Here’s why ‘Dead to Me’ is worth your vote in the Bingewatch Awards
If you ever needed finite proof that fandoms rule TV shows (and not the other way around), you need to keep up with TV polls. In recent weeks, we’ve seen the Shadowfam, Lucifans, Earpers, and every other fandom under the sun flock to online polls to vote for their favorite shows (and show support for their fellow fandom warriors).
In these bold new bingewatching times, TV networks and platforms can’t rely on the old outdated Nielsen ratings system to track the viewing habits of their audiences, so making renewal decisions can be harder than ever.
A show may have a pitifully low number of live viewers (we’re looking at You on Lifetime) but clean up on catchup viewing and streaming platform bingewatcher views. Because audience numbers are more “fluid” than ever, fandom polls are paying a part in influencing decision-makers when it comes time to renew a show.
As you well know, we’re dedicated to keeping the shows on air that our fandom family loves, so it’s high time we dive into the TV poll world to help our favorite shows stay around or be saved.
We’re going to share the results of our polls with complete data, metrics, and geographic information publicly, so if any studios are on the fence about a renewal, they can see just how large and dedicated each fandom is for their shows. (Don’t worry: your personal data is always safe with us here. We wouldn’t dream of sharing names, email addresses, IP addresses, or anything of the like.)
Here’s why Dead to Me is worth your votes.Vote now
Boozy bitches? Check. Flawed, beautiful women (and excellent actresses with perfect timing)? Check. Glossy California real estate? Check. Dark secrets? Check. Handsome men that are not as they seem? Check. Families in strife? Check. Gay BFF with a sharp tongue and a heart of gold? Check. Wine glasses and cocktails before lunchtime? Check.
Perfect episode length? Check. Total and utter watchability? Check.
The bastard child of Desperate Housewives, Big Little Lies, The Affair, and The Sinner
Starring Christina Applegate and Linda Cardellini as complicated new BFFs – they meet at a grief counselling group and we quickly realize all is not as it seems with either leading lady – it’s almost like Netflix fed its supercomputer the shows in the heading above.
While that sounds terrifying, it’s actually a good thing. (Tech to the rescue!) When the Netflix AI spat Dead to Me back at us, it took away the annoying length and overwrought plotlines from the aforementioned prestige TV dramas and created a perfectly bite-sized comedy thriller to get you clicking “Next” at the end of every episode.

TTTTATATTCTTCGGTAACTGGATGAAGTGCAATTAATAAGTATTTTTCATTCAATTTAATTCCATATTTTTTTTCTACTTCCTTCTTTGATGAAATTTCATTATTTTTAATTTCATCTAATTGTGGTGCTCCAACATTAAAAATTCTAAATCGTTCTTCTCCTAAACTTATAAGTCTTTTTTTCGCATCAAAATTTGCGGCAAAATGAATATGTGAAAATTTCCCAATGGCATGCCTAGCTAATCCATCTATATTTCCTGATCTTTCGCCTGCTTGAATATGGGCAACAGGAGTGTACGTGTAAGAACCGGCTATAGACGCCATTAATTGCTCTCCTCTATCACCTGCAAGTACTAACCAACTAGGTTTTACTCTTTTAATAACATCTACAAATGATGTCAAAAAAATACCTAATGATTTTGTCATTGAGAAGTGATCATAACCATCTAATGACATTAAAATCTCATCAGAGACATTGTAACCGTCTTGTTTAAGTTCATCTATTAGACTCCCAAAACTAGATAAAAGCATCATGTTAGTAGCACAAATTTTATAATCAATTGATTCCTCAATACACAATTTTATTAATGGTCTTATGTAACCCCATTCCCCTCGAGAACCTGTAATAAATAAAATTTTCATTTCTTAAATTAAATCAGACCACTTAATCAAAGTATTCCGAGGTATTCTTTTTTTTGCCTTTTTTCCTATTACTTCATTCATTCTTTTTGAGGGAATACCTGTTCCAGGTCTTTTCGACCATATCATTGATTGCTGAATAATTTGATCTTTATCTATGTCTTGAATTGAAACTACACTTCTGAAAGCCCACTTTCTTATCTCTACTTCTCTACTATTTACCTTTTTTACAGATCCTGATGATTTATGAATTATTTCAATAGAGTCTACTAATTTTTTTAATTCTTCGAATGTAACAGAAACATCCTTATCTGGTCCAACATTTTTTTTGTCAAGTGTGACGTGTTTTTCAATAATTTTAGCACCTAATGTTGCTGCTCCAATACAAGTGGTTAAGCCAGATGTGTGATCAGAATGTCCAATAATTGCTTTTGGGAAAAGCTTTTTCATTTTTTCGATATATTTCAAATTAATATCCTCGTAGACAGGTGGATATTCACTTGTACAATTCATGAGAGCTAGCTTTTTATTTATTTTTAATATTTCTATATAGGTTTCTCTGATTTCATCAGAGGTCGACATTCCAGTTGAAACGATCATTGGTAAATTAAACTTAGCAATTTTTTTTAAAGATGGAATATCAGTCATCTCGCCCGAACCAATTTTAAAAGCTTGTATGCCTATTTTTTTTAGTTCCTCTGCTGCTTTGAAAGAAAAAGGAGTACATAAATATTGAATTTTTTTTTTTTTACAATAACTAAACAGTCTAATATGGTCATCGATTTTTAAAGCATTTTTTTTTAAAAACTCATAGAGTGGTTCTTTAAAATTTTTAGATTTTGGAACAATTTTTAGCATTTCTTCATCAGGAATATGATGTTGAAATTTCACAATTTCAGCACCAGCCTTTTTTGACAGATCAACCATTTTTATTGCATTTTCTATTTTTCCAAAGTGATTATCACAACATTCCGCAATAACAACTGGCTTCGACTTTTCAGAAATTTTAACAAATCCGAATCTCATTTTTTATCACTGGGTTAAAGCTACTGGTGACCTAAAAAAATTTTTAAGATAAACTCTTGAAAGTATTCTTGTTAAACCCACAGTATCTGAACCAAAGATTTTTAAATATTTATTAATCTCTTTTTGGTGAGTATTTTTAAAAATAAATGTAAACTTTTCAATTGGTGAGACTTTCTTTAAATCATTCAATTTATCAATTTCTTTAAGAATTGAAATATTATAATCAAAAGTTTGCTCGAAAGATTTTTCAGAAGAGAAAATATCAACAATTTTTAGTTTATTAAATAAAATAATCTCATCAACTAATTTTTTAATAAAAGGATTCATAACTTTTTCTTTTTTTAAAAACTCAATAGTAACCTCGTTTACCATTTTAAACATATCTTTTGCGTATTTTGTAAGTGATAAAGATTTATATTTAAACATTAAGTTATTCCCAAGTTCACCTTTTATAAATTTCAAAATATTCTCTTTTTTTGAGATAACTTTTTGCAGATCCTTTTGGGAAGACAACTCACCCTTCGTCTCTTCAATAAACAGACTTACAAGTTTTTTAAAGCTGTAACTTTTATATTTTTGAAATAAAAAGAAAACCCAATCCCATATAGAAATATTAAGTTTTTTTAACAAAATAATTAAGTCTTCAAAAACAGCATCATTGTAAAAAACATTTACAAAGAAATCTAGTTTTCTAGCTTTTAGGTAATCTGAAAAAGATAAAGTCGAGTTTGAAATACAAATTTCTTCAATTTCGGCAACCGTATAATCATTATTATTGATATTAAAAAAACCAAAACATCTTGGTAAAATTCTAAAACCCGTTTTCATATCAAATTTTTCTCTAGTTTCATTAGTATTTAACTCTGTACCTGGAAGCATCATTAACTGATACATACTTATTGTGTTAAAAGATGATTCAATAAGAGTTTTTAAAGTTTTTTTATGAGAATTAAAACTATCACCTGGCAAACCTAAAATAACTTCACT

It’s beautiful to watch
Dead to Me’s cinematography is as beautiful as Big Little Lies but in a 30-minute format. Conveniently, Jen (Christina Applegate) is a realtor by profession, which means we get to see inside the homes of the rich and fabulous of oceanside haven Laguna Beach.
Judy’s (Linda Cardellini) on-off boyfriend is a successful millionaire with a coterie of beautiful real estate to his name. It’s a joy to see the chaos happening inside these perfectly manicured homes, showing us that even people who live in mansions have little problems just like us.
It takes the “sisters doing it for themselves” trope – and flips it on its head
We’re keeping this piece spoiler-free, so it’s hard for us to dig deep into this point – but bear with us. Jen & Judy become fast friends, but it’s based on lies that come with a yachtload of caveats.
As the season progresses, we see this relationship take on a codependent, toxic nature that comes to a head in the season finale. These ladies have come full circle, swapping the toxic relationships they have with their ex-partners for a relationship based on need for each other.
The progression is painful to watch but brilliantly executed. These women are flawed, and they’re not saved by making friends with other women – in fact, the deeper their relationship becomes, the worse off they become.
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